Wednesday, June 24, 2015

No medal for this

A European peace advocacy organization shares a story of unexpected kindness in wartime.

Editor’s Note: This is a story about two soldiers in World War I who helped unseen “enemies.” It is a testimony of the peace witness working in the midst of war. IPN received this story in the Church and Peace 2014 Christmas letter, and found it particularly fitting in the 100th anniversary of the events of World War I.

By Marie-Noelle von der Recke

A few months ago, Church and Peace moved into new premises. That meant having to establish an archive for the numerous documents that had accumulated in the international office over the decades. It meant sorting through many files, and weeding out what was unimportant. Essays and lectures from Church and Peace conferences and seminars were placed together; church statements on peace and justice were classified. Among all these piles of papers was a newspaper article, presumably from 1980, a short text with a photo, entitled: “They were not honoured for this.”

A story that is nearly a century old. A different kind of war story to those we are familiar with. The story of two German soldiers in the First World War, Willi and Franz. An encouraging story. The two men on the photo were stationed on farms in Belgium and France in 1916. The inhabitants had abandoned them. These soldiers could not bear seeing the farm going to rack and ruin. In every free minute they ploughed, scattered seed, weeded, harvested, cared for the animals — until the end of the war.

Against the background of the slaughter which took the lives of so many people, this story is not only encouraging and comforting. It could be a symbol of a church that is on the way to becoming a Peace Church, a church that lives out its calling as ambassador of reconciliation and takes practical steps.

Willi and Franz were apparently not convinced by the war propaganda that fueled the hatred on all sides of the conflict. They did not adopt the enemy stereotypes that were propagated in public and also from the pulpits. For them, the farmers whose fields and cattle they cared for, were not wicked French people or barbaric Belgians, but just farmers like themselves. As farmers, they knew what it meant if fields were not ploughed and cattle not fed. They felt a sympathy that was not wiped out by the label “enemy.” Ignoring enemy stereotypes is one of the signs of a church of peace.

Unfortunately, people of faith are not automatically immune to them. The attitude of the churches on all sides of the conflict in the First World War bears sad witness to this. Today, where a war is unthinkable between English, French, and German people, other stereotypes are in circulation, e.g. with respect to Islam. The spontaneous solidarity of the two farmers with people declared to be enemies is a symbol of that openness, that great freedom and readiness to accept all people that we see in the life and teachings of Jesus.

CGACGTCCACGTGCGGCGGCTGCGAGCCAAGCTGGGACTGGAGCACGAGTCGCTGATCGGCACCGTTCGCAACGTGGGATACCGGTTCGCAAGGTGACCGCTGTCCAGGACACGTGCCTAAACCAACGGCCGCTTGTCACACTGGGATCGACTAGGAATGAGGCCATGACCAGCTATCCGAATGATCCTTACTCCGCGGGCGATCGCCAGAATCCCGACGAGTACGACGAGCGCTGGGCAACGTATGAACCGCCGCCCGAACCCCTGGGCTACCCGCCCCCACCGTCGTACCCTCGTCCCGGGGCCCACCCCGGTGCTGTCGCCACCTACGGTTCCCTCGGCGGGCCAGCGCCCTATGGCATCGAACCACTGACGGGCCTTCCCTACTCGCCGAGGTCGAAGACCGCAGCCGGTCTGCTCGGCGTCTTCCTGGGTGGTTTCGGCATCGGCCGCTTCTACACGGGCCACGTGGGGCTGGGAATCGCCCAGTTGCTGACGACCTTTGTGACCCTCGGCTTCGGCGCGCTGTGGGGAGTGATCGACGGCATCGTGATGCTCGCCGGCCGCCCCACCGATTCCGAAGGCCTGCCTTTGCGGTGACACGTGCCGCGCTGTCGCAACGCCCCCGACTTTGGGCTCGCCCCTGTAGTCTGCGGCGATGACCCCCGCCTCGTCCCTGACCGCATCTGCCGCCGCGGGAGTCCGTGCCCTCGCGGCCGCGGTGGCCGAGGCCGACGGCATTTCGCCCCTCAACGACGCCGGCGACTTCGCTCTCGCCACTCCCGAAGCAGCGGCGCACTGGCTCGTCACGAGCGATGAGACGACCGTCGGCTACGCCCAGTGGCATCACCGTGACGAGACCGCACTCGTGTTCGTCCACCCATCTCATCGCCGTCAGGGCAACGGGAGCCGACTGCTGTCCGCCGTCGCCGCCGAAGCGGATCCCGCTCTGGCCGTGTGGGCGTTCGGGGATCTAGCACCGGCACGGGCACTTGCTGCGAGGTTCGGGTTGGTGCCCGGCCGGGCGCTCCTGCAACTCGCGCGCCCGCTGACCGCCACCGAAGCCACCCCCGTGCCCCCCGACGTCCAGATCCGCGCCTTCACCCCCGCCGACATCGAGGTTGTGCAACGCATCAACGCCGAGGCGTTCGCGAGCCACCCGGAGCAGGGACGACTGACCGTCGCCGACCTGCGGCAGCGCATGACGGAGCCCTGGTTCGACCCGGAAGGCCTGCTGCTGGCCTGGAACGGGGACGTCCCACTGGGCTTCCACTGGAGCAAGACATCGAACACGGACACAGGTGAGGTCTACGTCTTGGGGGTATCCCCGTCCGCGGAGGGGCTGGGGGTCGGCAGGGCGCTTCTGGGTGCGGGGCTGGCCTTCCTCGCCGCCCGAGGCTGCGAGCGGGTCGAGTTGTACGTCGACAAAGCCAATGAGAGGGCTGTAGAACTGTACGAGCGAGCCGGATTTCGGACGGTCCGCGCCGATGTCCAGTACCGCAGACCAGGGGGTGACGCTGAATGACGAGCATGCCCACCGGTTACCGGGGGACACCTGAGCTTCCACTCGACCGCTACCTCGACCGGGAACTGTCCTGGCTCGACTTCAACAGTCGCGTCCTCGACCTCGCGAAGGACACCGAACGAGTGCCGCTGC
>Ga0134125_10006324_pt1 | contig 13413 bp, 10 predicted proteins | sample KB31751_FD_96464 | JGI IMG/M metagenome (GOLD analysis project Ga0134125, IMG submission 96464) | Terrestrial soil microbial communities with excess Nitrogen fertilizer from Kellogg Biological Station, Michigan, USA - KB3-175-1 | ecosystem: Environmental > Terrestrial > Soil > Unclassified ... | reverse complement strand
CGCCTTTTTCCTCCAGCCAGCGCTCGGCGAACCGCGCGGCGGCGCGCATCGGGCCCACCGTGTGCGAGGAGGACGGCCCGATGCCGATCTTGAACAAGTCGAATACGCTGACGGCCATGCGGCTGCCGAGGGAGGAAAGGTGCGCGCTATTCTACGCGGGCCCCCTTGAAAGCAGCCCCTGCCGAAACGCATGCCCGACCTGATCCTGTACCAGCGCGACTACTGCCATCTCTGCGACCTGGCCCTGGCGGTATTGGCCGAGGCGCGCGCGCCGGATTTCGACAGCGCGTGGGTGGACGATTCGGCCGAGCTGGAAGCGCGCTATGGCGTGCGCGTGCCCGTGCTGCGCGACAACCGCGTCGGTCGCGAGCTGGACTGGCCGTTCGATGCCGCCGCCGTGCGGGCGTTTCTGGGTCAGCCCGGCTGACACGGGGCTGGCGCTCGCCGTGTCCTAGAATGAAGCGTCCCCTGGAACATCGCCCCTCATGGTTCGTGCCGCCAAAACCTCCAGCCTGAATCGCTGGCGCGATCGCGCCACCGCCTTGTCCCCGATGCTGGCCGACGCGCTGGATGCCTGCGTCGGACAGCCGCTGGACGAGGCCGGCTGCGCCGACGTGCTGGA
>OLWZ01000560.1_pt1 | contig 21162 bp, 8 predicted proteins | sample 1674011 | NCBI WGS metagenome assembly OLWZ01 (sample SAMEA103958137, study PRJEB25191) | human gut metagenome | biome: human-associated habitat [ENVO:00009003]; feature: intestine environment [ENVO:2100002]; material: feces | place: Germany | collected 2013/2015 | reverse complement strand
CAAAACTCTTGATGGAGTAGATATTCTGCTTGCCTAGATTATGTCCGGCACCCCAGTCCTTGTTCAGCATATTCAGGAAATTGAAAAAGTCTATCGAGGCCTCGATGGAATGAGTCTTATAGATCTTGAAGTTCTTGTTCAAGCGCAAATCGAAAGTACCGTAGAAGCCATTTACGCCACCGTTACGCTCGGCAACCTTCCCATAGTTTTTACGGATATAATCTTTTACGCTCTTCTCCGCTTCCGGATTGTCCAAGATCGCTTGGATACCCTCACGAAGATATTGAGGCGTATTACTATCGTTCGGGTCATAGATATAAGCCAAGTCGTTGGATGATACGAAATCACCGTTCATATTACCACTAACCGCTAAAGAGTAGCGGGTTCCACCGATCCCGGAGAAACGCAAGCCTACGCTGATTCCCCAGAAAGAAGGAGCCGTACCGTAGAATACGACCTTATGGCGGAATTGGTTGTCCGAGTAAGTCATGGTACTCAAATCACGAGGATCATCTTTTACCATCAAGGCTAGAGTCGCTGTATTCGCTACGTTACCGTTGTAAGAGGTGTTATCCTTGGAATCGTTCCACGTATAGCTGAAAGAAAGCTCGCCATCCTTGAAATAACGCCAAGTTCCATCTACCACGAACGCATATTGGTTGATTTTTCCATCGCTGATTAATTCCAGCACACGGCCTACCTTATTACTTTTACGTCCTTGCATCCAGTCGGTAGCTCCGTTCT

The two farmers are also a parable of a church of peace in their actions. It all started with their annoyance that the war prevented the tending of the fields. So they took action themselves- voluntarily, doing what was necessary. Working as a church of reconciliation and peace means just that: saying a decisive No, being outraged at the forces of destruction — and, on the other hand, doing what is necessary, as an echo to God’s great affirmation of life.

That is the special thing about the Church and Peace network. It is made up of groups and communities who, day by day, demonstrate their calling between this decisive No and this clear Yes: they work for social justice in cities or train people for nonviolent actions and conflict resolution; they actively oppose the arms trade or stand up for the rights of refugees. They are always concerned for the same thing: rejecting the use of force in all its forms and, at the same time, working nonviolently for justice and for life. And that is how we may long for — and become — a church that refuses to become habituated to different forms of destruction and is ready to act.

Willi and Franz were able to look beyond the present. They worked towards the future. In the middle of the war they were already focusing on when it would end, and the joy of unknown people when they came back and found everything in order on their farms. This too is a symbol of the Peace Church: it lives and works with hope and joy towards the future.

When members of Church and Peace in Serbia and Kosovo work — under difficult circumstances — for the benefit of Roma children and young people, they are working towards the future. When these children manage to finish primary school and even go on to secondary education, there is hope that their lives will improve. It is very important to encourage children and young people to be enthusiastic for life and for discipleship if we do not want them to end up in death-bringing militias through lack of orientation. The Church’s perspective is a reconciled world in God’s Kingdom, a reality that needs to be practiced here and now — so that it will be visible tomorrow.

Marie-Noelle von der Recke lives in the ecumenical community Laurentiuskonvent in west-central Germany and is a mother of three daughters. She studied theology in France and the United States. She taught at the Mennonite Bible School, Bienenberg (1977-1985) and was General Secretary of Church and Peace (2000-2012).

Church and Peace organizes conferences in Europe to promote the discussion of theological, political, and social challenges with an emphasis on nonviolence and reconciliation. This ecumenical European network arose from dialogue between the historic peace churches (Mennonites, Quakers, and Church of the Brethren) following World War II.

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